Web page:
After-school care that is open until 7pm and places reserved for children in an emergency situation are just two of the ideas that could be trialled as the federal government looks at creative ways to increase access to out of school hours care.
Fairfax Media revealed this week some areas of Sydney are facing a critical shortage in after-school care, with significant waiting lists at some schools.
The government will begin a series of 12-month trials this month, with 60 providers across Australia being offered support to trial innovative approaches to out of school care.
Meanwhile, the Coalition has pledged to establish a Productivity Commission inquiry into childcare that would include after-school care, if elected.
The organisations picked for the trial will gather results, with the assistance of researchers, and share their findings with the government and the sector.
National Out of School Hours Services Association chairwoman Robyn Monro Miller said the initiative would be more effective than a consultant's report could be.
''Nobody ever picks up a report but they learn from concrete examples and that's what drives innovation,'' she said.
''This system is about planning for local needs and really targeting individual communities so people will get what their community needs and not just a standard model.''
For example, she said, if a community had a high number of commuting workers, the service could extend its operating hours. Or if a rural community struggled to sustain a five-day service, it could try opening two or three days each week. ''It might mean making the service more inclusive for children with additional needs or negotiating with schools to access additional space.''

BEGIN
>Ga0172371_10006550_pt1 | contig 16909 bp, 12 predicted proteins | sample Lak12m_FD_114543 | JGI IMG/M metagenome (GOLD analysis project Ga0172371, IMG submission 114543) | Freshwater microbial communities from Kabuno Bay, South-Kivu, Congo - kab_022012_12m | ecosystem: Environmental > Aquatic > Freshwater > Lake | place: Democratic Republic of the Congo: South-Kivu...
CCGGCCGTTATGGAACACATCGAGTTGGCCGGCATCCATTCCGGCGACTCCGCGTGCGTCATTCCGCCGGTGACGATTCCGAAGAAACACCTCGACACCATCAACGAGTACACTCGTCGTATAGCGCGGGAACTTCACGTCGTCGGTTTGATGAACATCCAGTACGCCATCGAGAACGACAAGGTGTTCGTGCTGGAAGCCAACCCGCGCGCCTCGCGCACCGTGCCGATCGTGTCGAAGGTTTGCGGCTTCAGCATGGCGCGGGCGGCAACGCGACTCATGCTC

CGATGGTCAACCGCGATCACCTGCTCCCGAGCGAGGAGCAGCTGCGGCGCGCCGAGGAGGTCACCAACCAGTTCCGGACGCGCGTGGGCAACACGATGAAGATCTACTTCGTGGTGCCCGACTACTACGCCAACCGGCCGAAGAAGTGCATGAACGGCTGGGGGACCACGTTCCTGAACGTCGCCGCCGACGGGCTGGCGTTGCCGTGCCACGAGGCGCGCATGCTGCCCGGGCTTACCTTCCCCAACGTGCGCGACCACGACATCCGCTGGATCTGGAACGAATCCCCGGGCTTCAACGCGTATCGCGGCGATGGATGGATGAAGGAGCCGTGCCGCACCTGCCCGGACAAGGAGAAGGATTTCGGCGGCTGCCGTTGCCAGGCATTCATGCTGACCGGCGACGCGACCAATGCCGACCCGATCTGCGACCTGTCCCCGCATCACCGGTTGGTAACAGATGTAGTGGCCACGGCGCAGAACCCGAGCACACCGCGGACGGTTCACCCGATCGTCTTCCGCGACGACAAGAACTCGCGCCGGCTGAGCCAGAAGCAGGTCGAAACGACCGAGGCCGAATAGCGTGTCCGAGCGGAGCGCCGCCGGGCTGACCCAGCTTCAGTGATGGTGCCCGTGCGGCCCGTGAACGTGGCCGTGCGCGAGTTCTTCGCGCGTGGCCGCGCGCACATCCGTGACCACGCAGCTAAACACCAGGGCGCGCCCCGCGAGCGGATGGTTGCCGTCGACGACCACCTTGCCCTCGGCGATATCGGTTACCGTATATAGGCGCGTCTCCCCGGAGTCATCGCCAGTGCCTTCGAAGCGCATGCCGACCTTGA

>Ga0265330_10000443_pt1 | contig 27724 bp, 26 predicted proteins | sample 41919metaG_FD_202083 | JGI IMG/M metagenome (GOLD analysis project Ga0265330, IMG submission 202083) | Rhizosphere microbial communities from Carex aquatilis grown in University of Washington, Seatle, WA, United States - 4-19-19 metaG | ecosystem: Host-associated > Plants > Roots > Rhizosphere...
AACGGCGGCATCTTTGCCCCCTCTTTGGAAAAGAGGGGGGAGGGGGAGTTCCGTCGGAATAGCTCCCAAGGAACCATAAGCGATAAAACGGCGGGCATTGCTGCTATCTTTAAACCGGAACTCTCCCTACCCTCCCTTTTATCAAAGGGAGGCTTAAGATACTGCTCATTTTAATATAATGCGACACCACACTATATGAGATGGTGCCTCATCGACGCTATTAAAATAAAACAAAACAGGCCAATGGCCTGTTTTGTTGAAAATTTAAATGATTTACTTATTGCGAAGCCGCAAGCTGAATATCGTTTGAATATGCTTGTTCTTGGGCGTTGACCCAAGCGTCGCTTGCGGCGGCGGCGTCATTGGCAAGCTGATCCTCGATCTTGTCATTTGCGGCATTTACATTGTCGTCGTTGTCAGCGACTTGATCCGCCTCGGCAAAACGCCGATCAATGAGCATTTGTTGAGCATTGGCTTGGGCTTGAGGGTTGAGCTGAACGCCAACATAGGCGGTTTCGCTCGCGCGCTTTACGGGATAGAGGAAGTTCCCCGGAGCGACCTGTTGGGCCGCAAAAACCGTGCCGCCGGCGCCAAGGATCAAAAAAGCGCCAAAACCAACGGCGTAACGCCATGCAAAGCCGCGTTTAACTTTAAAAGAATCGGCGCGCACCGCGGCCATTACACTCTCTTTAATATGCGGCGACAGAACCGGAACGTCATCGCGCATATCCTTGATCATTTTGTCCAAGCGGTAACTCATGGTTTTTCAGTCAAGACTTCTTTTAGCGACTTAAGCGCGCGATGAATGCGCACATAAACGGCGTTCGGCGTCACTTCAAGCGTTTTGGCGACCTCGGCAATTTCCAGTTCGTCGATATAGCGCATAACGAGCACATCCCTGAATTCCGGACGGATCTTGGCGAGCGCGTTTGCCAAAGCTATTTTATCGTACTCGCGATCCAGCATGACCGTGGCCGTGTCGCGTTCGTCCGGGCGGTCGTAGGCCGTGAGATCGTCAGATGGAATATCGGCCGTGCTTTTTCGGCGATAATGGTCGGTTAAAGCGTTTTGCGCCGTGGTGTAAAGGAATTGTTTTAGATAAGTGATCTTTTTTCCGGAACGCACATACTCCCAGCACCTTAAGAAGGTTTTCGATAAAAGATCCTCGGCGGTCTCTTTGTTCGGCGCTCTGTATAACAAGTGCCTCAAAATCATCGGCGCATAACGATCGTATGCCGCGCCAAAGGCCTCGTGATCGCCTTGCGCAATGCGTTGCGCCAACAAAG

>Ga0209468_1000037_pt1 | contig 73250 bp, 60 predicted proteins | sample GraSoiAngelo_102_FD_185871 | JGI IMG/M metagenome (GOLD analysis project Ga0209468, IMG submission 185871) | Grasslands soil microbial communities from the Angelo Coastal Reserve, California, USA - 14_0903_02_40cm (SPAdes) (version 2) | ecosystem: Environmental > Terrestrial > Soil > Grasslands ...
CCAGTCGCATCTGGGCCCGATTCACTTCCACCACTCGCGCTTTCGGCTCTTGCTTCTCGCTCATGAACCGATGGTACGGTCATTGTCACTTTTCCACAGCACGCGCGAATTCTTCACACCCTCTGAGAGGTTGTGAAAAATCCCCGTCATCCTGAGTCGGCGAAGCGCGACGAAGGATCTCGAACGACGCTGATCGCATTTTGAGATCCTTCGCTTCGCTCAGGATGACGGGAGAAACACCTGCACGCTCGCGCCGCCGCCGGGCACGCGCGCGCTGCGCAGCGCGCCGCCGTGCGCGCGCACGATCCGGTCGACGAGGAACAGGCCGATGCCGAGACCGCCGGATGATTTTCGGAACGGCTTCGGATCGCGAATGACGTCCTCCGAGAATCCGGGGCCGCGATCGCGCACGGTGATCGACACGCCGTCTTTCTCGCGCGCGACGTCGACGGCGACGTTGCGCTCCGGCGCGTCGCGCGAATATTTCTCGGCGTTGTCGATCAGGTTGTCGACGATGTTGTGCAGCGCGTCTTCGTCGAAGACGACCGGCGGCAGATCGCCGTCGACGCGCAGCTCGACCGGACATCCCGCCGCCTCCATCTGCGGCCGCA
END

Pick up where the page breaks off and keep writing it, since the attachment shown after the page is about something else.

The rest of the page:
Early Childhood and Childcare Minister Kate Ellis said the initiative was about making out of school hours care more responsive to the needs of modern families.
"Parents regularly tell me how difficult it is to manage the 3pm pick-up, so outside school hours care is a vital part of giving parents the flexibility they need to stay in the workforce," she said.
The project is part of a $5.5 million initiative by the federal government to trial models of flexible childcare. Providers would receive training from leaders in the field and support from 12 new community co-ordinators.
The opposition spokeswoman for childcare, Sussan Ley, said if the Coalition was elected it would sit down with the states to look at how regulations could be restricting providers' ability to expand.
"Schools and OOSH services are not only struggling to find qualified staff, there's also the issue of enough on-site space and a suitable environment to meet numerous national quality framework rules,'' she said.